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Hoffmann, R. A wiki for the life sciences where authorship matters. Nature Genetics (2008)

Thickness of the pre- and post-contact lens tear film measured in vivo by interferometry.

PURPOSE: To evaluate an interferometric method for measuring the thickness of the pre- (PLTF) and postlens tear film (POLTF) in subjects wearing hydrogel contact lenses. The precision and accuracy of measuring postlens tear thickness is compared with a previous method based on optical pachymetry and mechanical measurement of contact lens thickness. METHODS: Reflectance spectra (562-1030 nm) from the front of an eye wearing a contact lens were measured at normal incidence. Interference between reflections from four surfaces--the front of the tear film, the front and back of the contact lens, and the front of the cornea--can give rise to as many as six oscillations in the reflectance spectra, three from simple layers (layer A: PLTF; B, POLTF; C, contact lens) and three from composite layers, (layer D, A+C; layer E, C+B; layer F, A+C+B). The thickness of any layer is derived from the frequency of the oscillations. The principle of the method was tested with a rigid contact lens, which was designed to give distinct thicknesses for all six layers. Twenty spectra were then recorded from each of 12 subjects wearing hydrogel contact lenses. RESULTS: The PLTF thickness averaged 2.31 microm. There was good agreement between a direct estimate from layer A and an indirect estimate: layer D minus layer C. For POLTF, an indirect estimate--layer F minus layer D--averaged 2.34 microm and was more satisfactory than the direct estimate from layer B. There was no correlation between PLTF and POLTF thickness, showing that these are independent measurements, despite the similarity of their means. CONCLUSIONS: Prelens tear thickness was in reasonable agreement with prior measurements. Postlens tear thickness was much less than the 11 to 12 microm found by the pachymetric method. It is argued that the current method avoids some of the systematic errors of the pachymetric method and also has much higher precision.[1]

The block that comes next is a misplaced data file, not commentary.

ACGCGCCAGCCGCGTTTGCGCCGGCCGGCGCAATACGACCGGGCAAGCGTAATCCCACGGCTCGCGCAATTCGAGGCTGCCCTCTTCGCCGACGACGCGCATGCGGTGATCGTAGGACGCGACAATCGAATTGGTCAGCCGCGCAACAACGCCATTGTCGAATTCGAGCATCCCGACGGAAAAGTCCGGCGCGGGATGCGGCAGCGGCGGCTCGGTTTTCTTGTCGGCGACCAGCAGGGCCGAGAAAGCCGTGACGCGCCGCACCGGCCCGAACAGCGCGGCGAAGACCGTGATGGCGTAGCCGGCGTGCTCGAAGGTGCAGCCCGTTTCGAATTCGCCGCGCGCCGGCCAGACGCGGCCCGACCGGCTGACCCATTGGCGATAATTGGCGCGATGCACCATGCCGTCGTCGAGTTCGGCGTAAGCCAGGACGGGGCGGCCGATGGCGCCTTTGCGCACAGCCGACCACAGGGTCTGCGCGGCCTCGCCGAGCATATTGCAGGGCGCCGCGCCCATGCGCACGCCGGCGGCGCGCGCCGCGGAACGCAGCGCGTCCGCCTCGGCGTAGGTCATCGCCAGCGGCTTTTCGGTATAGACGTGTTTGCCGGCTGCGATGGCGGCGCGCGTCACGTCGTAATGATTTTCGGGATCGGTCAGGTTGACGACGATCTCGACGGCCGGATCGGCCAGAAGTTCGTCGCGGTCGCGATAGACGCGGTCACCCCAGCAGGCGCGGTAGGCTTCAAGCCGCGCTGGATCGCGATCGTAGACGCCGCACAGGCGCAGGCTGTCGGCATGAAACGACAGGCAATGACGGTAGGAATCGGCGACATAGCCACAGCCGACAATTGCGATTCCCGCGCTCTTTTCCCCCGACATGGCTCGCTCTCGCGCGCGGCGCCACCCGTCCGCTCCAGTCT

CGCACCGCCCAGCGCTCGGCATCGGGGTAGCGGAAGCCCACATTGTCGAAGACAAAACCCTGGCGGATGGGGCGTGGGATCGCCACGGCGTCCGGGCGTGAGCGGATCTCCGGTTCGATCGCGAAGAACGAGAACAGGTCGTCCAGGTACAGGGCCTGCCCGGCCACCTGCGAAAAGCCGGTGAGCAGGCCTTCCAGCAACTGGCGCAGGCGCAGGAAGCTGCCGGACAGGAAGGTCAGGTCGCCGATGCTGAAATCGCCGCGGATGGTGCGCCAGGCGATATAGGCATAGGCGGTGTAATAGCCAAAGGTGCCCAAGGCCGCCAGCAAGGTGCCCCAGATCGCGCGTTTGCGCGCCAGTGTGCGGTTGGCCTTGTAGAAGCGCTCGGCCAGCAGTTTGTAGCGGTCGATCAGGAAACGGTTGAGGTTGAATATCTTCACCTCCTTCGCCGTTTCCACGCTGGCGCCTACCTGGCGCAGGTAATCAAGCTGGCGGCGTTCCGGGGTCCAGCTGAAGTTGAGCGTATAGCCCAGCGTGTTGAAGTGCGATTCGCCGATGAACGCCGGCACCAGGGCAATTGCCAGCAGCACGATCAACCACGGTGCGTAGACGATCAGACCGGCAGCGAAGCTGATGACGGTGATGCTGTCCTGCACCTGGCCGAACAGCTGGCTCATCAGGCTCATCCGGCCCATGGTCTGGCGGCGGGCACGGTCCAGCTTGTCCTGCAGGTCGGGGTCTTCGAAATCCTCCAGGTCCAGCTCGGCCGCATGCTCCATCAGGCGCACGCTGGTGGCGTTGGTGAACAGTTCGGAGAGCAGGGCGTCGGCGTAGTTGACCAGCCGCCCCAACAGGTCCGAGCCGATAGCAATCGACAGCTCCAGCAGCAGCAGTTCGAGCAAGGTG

1. Thickness of the pre- and post-contact lens tear film measured in vivo by interferometry. Nichols, J.J., King-Smith, P.E. Invest. Ophthalmol. Vis. Sci. (2003) [Pubmed]
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